Try as I have, I can’t remember when I was first introduced to a live Black-capped Chickadee. Most likely it was as a young boy on my grandparents’ farm situated high above the picturesque Opichka Valley and the Kewaunee River, near Slovan, several miles northwest of Kewaunee.
Call it apple orchard ornithology if you wish, but that’s what always comes to mind when I reflect upon the birds seen and learned about in the fenced-in small grove of organically grown apple trees protected from the cattle, growing between the south side of the granary and the road.
I distinctly recall the Eastern Kingbird, Eastern Bluebird, Gray Catbird, Baltimore Oriole and American Goldfinches. Surely Chickadees must have been there too, the farm being so close to dense stands of Arborvitaes and other evergreen trees bordering the river.
When learning the songs and call notes of birds became important in my interest in ornithology, it was the Black-capped Chickadee’s high, plaintive, far-reaching “WHEE-dee-dee” song that threw a “curve” at me. Surely it was an Eastern Phoebe that was doing the singing, or so I thought.
Throughout my years of interpreting nature, including birds and their songs and call notes, hardly a day in late spring and early summer passed without at least one person offering their thanks for correcting them. For years they had thought, as had I, that they were hearing Eastern Phoebes in the distance when indeed they were Black-capped Chickadees. The Eastern Phoebe’s song has a rather airy wheezy nature compared to the very pure, clean, whistled song of the Chickadee.
The call note, “chick-a-dee-dee,” after which the bird was named, is quite unmistakable. In the case that you may spend some time this winter in the South and see and hear some Chickadees, don’t be surprised if their call notes and songs are considerably higher and faster than you are used to hearing “up north.” Very likely you are seeing and listening to a Carolina Chickadee which is about a half-inch shorter than the Black-capped, looks like its northern cousin, but produces faster and higher-pitched calls and songs.
Of the several hundreds of Black-capped Chickadees I’ve handled through at least 25 years while banding them as a federally licensed bander, not one left me with the impression of being tame. Quite to the contrary! They were wild creatures in every respect.
I would have never guessed that a bird so small could pick so hard with its beak. Believe me, while they were being held and banded, they would peck at anything within in reach, frequently one of your fingers or the top of the hand. They commanded authority. What spunk and determination they displayed as you held them carefully but firmly while fastening the numbered aluminum band to one of their legs. Then, upon releasing the birds, it was customary to receive quite a tongue-lashing from these little beady-eyed bundles of boundless energy. Wouldn’t it be fun to know what they really were “saying?”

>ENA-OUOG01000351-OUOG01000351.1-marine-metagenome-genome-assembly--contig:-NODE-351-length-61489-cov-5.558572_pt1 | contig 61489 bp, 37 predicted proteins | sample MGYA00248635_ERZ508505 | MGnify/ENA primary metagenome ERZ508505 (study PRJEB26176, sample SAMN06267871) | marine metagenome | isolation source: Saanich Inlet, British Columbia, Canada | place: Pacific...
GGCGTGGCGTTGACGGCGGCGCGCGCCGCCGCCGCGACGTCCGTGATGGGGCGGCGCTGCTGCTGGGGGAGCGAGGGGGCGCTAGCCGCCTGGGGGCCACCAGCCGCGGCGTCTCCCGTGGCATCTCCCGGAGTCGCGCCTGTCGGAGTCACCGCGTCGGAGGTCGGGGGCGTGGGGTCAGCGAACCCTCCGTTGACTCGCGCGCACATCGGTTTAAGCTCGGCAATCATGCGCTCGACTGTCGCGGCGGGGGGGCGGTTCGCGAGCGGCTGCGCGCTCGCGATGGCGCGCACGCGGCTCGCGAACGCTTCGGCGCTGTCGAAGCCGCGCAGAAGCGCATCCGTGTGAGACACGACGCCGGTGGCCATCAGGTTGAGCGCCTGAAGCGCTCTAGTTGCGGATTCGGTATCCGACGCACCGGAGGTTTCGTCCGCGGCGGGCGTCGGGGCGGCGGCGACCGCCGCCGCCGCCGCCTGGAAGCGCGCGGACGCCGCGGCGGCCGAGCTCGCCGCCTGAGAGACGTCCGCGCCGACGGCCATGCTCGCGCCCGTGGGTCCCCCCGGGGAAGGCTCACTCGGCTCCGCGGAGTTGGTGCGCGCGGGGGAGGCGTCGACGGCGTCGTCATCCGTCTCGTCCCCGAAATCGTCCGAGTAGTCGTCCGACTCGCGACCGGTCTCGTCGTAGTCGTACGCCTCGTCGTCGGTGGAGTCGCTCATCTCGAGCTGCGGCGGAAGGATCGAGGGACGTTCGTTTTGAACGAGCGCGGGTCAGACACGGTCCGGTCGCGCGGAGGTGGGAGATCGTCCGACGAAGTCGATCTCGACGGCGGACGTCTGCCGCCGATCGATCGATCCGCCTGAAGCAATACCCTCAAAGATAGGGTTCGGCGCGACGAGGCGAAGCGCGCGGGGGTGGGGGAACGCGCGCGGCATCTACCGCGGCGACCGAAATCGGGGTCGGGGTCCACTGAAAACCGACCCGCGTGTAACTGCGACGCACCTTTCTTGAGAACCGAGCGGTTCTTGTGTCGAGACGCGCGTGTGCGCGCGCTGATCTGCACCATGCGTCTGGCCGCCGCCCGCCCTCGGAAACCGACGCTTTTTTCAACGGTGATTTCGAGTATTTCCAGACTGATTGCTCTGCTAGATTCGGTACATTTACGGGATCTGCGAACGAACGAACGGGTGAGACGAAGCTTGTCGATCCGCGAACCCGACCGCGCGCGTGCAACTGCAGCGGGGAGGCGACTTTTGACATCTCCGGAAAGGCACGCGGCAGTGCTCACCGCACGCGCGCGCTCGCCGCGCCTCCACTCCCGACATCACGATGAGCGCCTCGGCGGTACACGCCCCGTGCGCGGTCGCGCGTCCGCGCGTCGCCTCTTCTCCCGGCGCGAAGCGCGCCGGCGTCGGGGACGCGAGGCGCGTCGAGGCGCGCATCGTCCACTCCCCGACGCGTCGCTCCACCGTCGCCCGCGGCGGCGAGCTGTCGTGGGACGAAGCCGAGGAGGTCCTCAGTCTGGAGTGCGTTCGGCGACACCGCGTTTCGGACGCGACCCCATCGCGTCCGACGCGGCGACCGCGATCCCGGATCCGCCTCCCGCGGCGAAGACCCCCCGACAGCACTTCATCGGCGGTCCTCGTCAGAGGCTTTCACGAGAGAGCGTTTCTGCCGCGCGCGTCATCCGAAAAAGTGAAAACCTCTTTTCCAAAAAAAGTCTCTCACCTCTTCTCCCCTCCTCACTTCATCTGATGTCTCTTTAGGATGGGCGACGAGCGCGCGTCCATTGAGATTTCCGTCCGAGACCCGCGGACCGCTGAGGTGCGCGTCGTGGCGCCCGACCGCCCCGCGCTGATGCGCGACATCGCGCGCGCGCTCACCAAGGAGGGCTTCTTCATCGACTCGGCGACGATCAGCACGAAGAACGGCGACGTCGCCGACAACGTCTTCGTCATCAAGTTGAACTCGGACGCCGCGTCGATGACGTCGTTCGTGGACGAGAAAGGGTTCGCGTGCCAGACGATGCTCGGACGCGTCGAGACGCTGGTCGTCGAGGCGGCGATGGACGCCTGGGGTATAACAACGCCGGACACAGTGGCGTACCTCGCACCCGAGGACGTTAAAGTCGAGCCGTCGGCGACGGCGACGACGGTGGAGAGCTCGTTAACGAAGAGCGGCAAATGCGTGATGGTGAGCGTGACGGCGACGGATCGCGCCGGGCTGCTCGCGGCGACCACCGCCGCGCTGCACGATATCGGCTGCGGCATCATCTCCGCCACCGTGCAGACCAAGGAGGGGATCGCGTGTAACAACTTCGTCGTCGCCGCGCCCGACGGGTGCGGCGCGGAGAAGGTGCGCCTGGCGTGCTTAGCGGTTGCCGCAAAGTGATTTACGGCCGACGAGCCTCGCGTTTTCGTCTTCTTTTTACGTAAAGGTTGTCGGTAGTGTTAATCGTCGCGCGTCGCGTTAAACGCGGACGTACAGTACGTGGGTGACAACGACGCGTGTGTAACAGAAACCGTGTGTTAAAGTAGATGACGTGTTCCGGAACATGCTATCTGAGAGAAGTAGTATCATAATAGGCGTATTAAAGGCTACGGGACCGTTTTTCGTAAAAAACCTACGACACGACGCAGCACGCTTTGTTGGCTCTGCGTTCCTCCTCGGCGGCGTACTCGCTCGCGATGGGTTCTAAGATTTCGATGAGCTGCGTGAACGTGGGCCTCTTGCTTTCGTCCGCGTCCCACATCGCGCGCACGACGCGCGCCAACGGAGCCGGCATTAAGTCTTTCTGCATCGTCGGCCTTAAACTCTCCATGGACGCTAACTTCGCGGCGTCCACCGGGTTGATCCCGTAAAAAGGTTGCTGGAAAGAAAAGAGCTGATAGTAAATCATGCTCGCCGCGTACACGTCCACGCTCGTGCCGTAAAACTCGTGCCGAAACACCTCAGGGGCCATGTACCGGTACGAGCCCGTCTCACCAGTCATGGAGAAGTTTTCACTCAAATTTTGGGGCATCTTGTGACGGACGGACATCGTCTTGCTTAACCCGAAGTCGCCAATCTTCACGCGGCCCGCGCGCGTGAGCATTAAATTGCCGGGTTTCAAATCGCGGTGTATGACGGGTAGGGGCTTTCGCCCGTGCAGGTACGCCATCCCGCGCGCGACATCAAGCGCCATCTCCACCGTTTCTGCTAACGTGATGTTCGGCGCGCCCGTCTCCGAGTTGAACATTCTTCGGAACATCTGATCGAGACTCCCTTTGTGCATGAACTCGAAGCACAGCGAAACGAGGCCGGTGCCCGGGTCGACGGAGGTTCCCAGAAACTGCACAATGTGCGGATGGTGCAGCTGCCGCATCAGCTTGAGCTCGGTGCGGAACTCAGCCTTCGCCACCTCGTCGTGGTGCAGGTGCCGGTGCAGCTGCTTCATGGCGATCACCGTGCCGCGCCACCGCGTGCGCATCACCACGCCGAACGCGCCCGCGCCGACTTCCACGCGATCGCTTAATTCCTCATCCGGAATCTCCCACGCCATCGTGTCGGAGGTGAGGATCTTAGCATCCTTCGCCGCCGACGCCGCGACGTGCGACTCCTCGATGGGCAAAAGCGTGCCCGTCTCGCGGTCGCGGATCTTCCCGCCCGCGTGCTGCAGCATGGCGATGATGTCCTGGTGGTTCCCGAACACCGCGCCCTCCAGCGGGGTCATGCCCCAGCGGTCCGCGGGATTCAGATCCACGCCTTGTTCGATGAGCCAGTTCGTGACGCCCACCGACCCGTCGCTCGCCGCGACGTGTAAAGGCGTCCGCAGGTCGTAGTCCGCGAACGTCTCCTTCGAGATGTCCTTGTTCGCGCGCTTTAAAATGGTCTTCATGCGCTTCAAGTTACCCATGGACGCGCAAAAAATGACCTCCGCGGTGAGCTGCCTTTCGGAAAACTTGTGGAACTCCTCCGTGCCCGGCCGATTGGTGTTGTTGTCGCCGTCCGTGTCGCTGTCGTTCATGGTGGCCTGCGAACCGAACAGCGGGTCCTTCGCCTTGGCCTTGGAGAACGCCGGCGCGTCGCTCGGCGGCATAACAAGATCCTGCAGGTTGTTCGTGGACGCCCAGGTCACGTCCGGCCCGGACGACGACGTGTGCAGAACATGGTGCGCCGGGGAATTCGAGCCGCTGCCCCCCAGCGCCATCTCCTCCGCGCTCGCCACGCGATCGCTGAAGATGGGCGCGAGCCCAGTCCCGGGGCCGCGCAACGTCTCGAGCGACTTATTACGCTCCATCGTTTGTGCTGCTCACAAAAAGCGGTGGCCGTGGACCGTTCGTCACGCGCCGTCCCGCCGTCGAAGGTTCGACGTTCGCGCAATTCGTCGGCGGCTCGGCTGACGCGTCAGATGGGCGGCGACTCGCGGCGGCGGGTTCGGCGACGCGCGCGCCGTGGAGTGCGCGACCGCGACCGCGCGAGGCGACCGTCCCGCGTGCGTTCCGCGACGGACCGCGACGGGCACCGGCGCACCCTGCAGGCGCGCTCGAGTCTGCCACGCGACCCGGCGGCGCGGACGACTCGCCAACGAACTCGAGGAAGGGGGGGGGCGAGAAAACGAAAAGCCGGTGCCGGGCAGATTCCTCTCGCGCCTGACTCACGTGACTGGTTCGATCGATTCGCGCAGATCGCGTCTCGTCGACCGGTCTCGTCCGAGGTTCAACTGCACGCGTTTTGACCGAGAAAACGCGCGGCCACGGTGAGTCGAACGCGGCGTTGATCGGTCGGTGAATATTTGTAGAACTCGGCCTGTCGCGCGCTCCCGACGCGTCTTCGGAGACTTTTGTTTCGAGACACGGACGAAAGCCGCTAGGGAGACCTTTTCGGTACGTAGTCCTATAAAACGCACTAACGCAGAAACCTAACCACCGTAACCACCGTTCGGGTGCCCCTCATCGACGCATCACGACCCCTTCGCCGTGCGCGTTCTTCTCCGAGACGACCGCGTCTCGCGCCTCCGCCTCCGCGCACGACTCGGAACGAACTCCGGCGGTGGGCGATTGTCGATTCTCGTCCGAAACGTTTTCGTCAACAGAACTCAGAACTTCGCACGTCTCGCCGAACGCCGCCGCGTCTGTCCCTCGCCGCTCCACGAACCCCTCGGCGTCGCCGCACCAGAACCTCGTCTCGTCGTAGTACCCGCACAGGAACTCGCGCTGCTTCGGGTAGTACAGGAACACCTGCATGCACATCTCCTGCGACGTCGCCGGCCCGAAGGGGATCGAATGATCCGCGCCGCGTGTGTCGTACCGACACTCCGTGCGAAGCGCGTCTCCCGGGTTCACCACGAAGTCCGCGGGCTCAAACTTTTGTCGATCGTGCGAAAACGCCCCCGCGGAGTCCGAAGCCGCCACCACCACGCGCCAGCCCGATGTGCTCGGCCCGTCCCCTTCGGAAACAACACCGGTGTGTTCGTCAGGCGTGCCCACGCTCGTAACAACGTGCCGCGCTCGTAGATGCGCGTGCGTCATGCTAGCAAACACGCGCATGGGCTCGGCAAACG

Now that it’s dark out when we arise I beat the birds to the feeders on most mornings. Occasionally I’ll be filling one of the feeders and, quite unsuspectingly, there lands a Chickadee within inches of my hand. Perhaps they hadn’t quite awakened yet either.
Instantly I “freeze” in position and invariably the black-capped friend carries on as though nothing is out of order. Surely they are conditioned to my being there too.
Just for the fun of it I have on occasion purposefully let the feeders go empty, watching them carefully all the time. As soon as they were empty I would go out to the platform feeders, seeds in hand, and patiently wait to be accepted as a “feeder.” It didn’t take long at all before a Chickadee, Red-breasted Nuthatch or especially a tiny fearless Pine Siskin took the hand-held seeds without hesitation.
Obviously you must stand perfectly still before they’ll accept you. I absolutely couldn’t believe my senses the first time a Chickadee landed on my outstretched hand in winter—its feet were like ice! Then it dawned on me—how could a small bird exposed to below-freezing air for several hours at a time be expected to have warm feet?
The Chickadee migration has most likely ended for the year. Yes, some of these birds do migrate. Banding studies have proven that the peaks of their migrations occur during March and early April as the birds move northward and again primarily in October and into November as they move southward. The species is at least partly migratory, the thought being that some of those at your feeders now may very likely be year-round residents. Others may have come down from the North, will stay for the winter, and return northward next spring for nesting.
It may be that many of our friends are birdwatchers which accounts for the fact that a lot of the Christmas cards being received these days are decorated with Chickadees. Good choice!
Chickadee, rest assured that we trust and respect you as one of our very best friends!